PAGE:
A year of waking nightmares – A look into Ethiopia’s ongoing civil war - Bubblegum Club

A year of waking nightmares – A look into Ethiopia’s ongoing civil war

On the 4th of November, 2020 – while the world was reeling the economic, social and physical losses of the pandemic – issues were compounded for the people of Ethiopia. The Federal Council of Ministers declared State of Emergency in Tigray Region that has since lead to the injury, displacement and death of hundreds of people in the Northern most region of the country – Tigray. To make already terrible matters worse, in June of this year, it was estimated that over 350 000 people were living under famine conditions. And all for what?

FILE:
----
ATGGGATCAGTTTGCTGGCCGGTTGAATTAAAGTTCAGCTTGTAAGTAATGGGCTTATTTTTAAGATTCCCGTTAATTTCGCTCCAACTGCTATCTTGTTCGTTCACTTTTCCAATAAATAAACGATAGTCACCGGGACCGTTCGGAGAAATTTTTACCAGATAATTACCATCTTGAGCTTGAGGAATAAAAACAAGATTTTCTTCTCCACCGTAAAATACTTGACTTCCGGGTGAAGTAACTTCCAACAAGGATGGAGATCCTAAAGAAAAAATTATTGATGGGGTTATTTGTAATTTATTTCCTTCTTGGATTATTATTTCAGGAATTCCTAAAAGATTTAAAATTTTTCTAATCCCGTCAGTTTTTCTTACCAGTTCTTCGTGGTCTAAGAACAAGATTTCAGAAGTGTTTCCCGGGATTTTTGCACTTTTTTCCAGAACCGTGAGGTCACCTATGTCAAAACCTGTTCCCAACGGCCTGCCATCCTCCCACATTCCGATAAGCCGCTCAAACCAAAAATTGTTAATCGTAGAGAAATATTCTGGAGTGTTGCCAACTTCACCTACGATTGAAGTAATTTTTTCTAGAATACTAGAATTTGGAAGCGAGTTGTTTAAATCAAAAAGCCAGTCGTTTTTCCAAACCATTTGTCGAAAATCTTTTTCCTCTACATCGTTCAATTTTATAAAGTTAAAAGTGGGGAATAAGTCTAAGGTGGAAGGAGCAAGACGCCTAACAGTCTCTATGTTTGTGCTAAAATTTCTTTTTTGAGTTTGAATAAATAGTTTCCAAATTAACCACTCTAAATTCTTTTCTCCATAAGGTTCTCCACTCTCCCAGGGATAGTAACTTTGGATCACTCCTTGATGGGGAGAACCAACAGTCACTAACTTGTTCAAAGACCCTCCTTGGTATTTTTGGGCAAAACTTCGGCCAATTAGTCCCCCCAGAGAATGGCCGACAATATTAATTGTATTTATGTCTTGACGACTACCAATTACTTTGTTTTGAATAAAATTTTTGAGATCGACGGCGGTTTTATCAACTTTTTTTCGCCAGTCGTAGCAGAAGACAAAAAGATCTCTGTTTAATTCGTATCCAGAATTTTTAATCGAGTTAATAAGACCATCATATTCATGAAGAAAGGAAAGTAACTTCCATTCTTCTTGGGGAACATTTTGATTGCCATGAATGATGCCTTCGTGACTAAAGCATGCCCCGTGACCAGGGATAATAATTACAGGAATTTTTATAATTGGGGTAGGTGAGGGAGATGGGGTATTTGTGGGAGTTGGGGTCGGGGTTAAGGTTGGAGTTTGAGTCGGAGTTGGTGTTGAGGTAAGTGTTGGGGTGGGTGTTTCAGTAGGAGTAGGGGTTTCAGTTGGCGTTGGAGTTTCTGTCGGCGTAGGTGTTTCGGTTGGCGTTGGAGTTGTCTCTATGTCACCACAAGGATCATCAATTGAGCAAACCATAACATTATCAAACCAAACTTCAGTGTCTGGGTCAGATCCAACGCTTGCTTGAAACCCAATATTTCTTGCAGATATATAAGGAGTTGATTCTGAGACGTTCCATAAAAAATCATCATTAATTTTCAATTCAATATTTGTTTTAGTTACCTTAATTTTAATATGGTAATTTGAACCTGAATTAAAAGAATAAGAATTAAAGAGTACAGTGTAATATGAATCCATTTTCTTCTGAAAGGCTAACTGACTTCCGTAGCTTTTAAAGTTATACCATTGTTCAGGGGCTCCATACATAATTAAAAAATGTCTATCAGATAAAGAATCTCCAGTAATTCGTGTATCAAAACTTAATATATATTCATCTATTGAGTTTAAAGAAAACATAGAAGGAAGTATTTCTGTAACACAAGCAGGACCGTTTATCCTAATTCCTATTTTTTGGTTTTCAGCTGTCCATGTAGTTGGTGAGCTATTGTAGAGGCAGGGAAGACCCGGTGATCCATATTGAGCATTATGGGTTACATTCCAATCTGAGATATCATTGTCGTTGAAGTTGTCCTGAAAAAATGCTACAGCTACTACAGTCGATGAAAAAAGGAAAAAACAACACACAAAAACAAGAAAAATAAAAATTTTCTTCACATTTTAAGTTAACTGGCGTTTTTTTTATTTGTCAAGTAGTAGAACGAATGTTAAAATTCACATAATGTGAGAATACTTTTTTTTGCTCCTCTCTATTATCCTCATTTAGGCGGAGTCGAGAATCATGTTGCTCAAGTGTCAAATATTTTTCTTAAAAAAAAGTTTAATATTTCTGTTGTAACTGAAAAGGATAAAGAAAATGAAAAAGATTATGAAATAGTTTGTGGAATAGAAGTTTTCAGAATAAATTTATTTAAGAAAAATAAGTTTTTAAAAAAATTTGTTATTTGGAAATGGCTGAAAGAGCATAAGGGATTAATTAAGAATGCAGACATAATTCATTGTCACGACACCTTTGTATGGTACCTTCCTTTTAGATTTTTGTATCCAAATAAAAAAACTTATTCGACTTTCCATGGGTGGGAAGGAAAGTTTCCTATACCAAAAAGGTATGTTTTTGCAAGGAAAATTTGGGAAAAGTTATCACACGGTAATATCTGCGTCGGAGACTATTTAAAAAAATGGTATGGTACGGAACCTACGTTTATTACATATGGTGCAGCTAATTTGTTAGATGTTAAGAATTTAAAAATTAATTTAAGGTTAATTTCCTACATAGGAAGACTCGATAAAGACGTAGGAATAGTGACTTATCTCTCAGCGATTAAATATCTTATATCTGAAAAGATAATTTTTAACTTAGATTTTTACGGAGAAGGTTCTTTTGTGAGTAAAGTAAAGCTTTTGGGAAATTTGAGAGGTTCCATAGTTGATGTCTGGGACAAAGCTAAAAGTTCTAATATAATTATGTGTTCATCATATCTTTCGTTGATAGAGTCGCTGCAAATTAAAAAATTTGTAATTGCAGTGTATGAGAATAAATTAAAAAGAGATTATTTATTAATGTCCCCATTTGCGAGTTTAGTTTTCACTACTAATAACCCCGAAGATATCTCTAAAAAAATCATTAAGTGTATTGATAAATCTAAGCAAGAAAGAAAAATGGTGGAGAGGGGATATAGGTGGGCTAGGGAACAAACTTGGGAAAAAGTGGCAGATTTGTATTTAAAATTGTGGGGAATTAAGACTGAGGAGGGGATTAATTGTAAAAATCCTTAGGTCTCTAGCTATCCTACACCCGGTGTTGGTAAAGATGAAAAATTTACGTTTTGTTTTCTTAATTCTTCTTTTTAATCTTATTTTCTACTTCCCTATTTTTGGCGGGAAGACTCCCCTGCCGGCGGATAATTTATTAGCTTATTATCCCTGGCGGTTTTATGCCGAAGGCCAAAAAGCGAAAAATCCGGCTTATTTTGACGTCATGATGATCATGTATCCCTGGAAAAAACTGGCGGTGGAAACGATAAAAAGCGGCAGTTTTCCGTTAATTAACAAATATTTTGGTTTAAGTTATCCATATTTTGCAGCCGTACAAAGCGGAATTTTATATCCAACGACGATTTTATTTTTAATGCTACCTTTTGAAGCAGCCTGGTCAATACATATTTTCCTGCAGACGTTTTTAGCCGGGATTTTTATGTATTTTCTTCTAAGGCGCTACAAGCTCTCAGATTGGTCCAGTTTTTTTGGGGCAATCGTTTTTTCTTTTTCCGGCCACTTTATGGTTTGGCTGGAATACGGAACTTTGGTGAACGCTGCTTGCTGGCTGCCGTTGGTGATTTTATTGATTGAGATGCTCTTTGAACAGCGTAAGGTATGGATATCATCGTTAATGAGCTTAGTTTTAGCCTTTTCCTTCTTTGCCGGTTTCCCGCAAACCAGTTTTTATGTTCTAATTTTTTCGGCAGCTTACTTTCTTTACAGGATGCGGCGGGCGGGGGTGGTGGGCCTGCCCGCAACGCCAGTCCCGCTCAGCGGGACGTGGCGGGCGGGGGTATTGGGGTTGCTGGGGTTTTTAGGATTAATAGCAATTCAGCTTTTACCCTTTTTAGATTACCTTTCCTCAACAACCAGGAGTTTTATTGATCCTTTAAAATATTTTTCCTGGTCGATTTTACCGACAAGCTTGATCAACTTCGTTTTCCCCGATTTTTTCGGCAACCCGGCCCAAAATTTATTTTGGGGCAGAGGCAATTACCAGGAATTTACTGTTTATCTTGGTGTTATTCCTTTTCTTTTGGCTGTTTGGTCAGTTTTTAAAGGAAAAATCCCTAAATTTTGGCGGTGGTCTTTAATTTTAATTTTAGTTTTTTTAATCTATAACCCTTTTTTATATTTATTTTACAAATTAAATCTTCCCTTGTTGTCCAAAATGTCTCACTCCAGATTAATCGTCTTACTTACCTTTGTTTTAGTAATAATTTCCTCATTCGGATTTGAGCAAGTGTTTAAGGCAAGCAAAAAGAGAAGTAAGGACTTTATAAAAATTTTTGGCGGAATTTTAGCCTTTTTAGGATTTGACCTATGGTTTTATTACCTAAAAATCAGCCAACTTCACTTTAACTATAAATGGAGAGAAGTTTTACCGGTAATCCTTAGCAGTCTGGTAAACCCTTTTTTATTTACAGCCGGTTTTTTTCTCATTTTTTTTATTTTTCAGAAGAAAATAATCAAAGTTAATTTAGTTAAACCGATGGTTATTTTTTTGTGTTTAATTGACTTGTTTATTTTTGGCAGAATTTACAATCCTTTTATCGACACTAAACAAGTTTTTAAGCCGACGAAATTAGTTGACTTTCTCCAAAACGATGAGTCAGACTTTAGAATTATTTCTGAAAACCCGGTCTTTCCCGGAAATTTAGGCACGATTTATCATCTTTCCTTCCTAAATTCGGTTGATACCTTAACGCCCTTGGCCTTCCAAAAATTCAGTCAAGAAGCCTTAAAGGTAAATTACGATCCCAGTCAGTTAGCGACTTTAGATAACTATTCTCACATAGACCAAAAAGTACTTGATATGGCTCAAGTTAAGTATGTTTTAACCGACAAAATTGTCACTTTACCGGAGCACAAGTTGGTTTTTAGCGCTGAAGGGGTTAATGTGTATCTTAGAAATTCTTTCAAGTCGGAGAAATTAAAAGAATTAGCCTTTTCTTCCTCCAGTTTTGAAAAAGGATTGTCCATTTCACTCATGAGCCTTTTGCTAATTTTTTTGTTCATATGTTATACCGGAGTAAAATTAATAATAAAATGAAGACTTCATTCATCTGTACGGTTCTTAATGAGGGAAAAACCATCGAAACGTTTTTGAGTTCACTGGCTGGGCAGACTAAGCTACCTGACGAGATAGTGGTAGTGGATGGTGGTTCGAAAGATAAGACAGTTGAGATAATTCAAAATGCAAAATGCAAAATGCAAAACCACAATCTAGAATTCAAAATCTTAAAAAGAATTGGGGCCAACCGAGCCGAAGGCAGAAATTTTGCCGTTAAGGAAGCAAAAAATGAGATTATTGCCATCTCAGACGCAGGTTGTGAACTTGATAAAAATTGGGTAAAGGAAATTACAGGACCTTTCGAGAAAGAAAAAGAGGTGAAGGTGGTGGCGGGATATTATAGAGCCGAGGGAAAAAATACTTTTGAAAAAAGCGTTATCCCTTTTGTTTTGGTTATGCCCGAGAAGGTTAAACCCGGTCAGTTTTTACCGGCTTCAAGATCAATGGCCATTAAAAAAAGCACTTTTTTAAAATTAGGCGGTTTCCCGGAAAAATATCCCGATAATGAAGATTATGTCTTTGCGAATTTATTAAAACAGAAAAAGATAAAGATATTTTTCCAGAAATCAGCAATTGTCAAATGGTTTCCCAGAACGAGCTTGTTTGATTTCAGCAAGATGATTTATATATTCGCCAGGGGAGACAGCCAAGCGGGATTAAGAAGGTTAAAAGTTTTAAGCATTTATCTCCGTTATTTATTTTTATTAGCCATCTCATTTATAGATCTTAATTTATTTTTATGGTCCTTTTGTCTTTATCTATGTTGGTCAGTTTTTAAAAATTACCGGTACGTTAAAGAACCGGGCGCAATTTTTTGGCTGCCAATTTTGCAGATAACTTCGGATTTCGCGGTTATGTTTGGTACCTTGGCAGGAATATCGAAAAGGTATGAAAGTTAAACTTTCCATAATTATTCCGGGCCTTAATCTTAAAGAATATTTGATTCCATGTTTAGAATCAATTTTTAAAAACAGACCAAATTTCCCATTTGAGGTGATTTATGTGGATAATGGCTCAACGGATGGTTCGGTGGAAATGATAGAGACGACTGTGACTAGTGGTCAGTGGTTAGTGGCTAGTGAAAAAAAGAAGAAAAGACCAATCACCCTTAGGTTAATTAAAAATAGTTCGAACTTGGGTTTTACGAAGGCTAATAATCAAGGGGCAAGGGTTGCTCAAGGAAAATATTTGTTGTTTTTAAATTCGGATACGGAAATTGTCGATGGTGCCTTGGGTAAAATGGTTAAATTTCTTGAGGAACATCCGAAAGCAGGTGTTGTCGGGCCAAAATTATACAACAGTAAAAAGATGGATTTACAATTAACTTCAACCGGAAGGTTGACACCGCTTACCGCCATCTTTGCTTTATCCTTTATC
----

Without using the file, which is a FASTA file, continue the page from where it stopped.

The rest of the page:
The Tigray People’s Liberation Front (TPLF) – founded in the mid-70s – stood for the region’s minority group. The group was instrumental in the toppling of the then authoritarian regime (1991) and of the formation of a coalition government that instituted a federal system that allowed different ethnic groups to run each of the country’s 10 regions as a federation (1994). Under this system, Ethiopia became an [example] of economic and political stability within the horn of Africa as the country experienced great economic growth under its structure.

However, the federal government which was predominantly made up of Tigrayans, was criticised for human rights transgressions and the institution of allegedly draconian processes and measures like the repression of political opponents, the silencing of journalists and critics, and the torture of its perceived disparagers and enemies.